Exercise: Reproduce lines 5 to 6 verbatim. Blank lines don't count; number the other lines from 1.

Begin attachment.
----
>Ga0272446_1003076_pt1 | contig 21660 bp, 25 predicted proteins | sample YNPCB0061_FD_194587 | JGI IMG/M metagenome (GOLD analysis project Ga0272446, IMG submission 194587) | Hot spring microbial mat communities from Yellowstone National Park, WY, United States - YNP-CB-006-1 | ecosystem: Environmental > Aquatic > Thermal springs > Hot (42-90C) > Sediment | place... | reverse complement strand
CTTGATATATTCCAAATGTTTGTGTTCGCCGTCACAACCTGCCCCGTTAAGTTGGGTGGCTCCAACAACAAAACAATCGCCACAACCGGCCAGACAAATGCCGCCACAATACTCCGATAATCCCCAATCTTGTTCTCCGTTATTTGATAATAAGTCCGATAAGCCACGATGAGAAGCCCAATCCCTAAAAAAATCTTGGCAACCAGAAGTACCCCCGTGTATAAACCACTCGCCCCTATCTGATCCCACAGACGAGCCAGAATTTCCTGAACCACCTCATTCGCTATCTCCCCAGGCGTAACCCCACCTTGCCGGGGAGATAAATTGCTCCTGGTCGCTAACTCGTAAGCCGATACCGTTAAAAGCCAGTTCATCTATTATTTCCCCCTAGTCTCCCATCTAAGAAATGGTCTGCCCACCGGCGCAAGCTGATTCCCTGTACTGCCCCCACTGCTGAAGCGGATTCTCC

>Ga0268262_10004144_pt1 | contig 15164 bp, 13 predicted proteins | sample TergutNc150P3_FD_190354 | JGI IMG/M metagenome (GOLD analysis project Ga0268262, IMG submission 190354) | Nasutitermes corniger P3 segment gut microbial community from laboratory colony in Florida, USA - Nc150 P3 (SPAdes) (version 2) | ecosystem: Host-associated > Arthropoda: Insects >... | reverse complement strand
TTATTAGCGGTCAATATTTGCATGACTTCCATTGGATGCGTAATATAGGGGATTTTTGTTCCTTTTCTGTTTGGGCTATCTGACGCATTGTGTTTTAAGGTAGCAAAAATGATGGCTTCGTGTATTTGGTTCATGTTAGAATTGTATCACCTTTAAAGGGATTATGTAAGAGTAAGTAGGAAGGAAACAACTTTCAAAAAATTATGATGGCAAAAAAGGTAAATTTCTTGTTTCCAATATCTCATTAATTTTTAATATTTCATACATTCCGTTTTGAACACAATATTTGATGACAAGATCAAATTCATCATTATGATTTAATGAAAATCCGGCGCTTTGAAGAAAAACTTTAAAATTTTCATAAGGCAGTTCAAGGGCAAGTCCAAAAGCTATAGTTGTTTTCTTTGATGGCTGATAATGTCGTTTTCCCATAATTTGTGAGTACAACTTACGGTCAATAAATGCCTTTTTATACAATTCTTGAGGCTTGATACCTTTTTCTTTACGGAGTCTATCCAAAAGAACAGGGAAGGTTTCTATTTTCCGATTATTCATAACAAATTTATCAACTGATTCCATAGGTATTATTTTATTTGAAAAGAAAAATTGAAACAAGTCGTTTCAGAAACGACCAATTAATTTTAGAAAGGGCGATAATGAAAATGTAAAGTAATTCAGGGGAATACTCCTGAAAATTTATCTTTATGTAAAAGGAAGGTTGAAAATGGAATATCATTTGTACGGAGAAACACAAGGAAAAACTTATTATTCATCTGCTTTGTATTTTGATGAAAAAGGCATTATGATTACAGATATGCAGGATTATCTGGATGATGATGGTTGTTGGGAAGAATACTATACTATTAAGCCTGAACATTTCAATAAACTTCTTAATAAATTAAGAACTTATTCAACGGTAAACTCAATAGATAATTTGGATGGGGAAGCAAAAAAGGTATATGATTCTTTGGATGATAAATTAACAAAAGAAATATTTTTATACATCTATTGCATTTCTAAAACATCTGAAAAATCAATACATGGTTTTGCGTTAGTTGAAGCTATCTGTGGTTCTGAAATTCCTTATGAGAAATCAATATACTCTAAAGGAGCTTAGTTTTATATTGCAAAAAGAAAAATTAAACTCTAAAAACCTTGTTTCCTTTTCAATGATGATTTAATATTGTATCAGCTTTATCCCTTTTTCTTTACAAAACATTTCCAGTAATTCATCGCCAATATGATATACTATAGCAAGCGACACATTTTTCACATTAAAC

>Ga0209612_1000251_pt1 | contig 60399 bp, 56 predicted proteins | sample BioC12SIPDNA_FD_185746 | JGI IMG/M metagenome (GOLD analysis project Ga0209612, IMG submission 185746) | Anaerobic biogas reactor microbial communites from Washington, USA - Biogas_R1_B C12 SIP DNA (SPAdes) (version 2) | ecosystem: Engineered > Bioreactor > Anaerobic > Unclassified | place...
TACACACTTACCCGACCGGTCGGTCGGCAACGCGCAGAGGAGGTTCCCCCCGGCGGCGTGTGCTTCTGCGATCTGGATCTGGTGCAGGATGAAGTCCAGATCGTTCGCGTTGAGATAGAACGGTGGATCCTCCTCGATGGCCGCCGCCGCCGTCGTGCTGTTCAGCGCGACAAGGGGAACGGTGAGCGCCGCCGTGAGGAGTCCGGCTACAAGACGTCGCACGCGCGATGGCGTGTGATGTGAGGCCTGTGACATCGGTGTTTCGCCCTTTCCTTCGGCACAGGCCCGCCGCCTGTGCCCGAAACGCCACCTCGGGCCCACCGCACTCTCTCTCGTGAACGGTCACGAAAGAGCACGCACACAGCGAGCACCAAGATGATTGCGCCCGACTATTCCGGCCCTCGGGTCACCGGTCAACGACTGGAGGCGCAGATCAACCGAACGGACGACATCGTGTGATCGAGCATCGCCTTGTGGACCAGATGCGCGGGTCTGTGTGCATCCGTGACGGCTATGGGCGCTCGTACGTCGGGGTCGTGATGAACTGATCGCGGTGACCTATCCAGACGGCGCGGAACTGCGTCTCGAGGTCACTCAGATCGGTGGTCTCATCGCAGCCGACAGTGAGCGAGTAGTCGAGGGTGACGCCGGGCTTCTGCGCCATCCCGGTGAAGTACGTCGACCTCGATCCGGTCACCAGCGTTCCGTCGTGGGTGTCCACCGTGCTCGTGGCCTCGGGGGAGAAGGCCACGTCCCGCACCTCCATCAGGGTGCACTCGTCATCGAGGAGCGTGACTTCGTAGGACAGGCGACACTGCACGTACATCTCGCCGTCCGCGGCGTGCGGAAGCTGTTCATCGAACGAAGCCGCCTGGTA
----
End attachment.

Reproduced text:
>Ga0209612_1000251_pt1 | contig 60399 bp, 56 predicted proteins | sample BioC12SIPDNA_FD_185746 | JGI IMG/M metagenome (GOLD analysis project Ga0209612, IMG submission 185746) | Anaerobic biogas reactor microbial communites from Washington, USA - Biogas_R1_B C12 SIP DNA (SPAdes) (version 2) | ecosystem: Engineered > Bioreactor > Anaerobic > Unclassified | place...
TACACACTTACCCGACCGGTCGGTCGGCAACGCGCAGAGGAGGTTCCCCCCGGCGGCGTGTGCTTCTGCGATCTGGATCTGGTGCAGGATGAAGTCCAGATCGTTCGCGTTGAGATAGAACGGTGGATCCTCCTCGATGGCCGCCGCCGCCGTCGTGCTGTTCAGCGCGACAAGGGGAACGGTGAGCGCCGCCGTGAGGAGTCCGGCTACAAGACGTCGCACGCGCGATGGCGTGTGATGTGAGGCCTGTGACATCGGTGTTTCGCCCTTTCCTTCGGCACAGGCCCGCCGCCTGTGCCCGAAACGCCACCTCGGGCCCACCGCACTCTCTCTCGTGAACGGTCACGAAAGAGCACGCACACAGCGAGCACCAAGATGATTGCGCCCGACTATTCCGGCCCTCGGGTCACCGGTCAACGACTGGAGGCGCAGATCAACCGAACGGACGACATCGTGTGATCGAGCATCGCCTTGTGGACCAGATGCGCGGGTCTGTGTGCATCCGTGACGGCTATGGGCGCTCGTACGTCGGGGTCGTGATGAACTGATCGCGGTGACCTATCCAGACGGCGCGGAACTGCGTCTCGAGGTCACTCAGATCGGTGGTCTCATCGCAGCCGACAGTGAGCGAGTAGTCGAGGGTGACGCCGGGCTTCTGCGCCATCCCGGTGAAGTACGTCGACCTCGATCCGGTCACCAGCGTTCCGTCGTGGGTGTCCACCGTGCTCGTGGCCTCGGGGGAGAAGGCCACGTCCCGCACCTCCATCAGGGTGCACTCGTCATCGAGGAGCGTGACTTCGTAGGACAGGCGACACTGCACGTACATCTCGCCGTCCGCGGCGTGCGGAAGCTGTTCATCGAACGAAGCCGCCTGGTA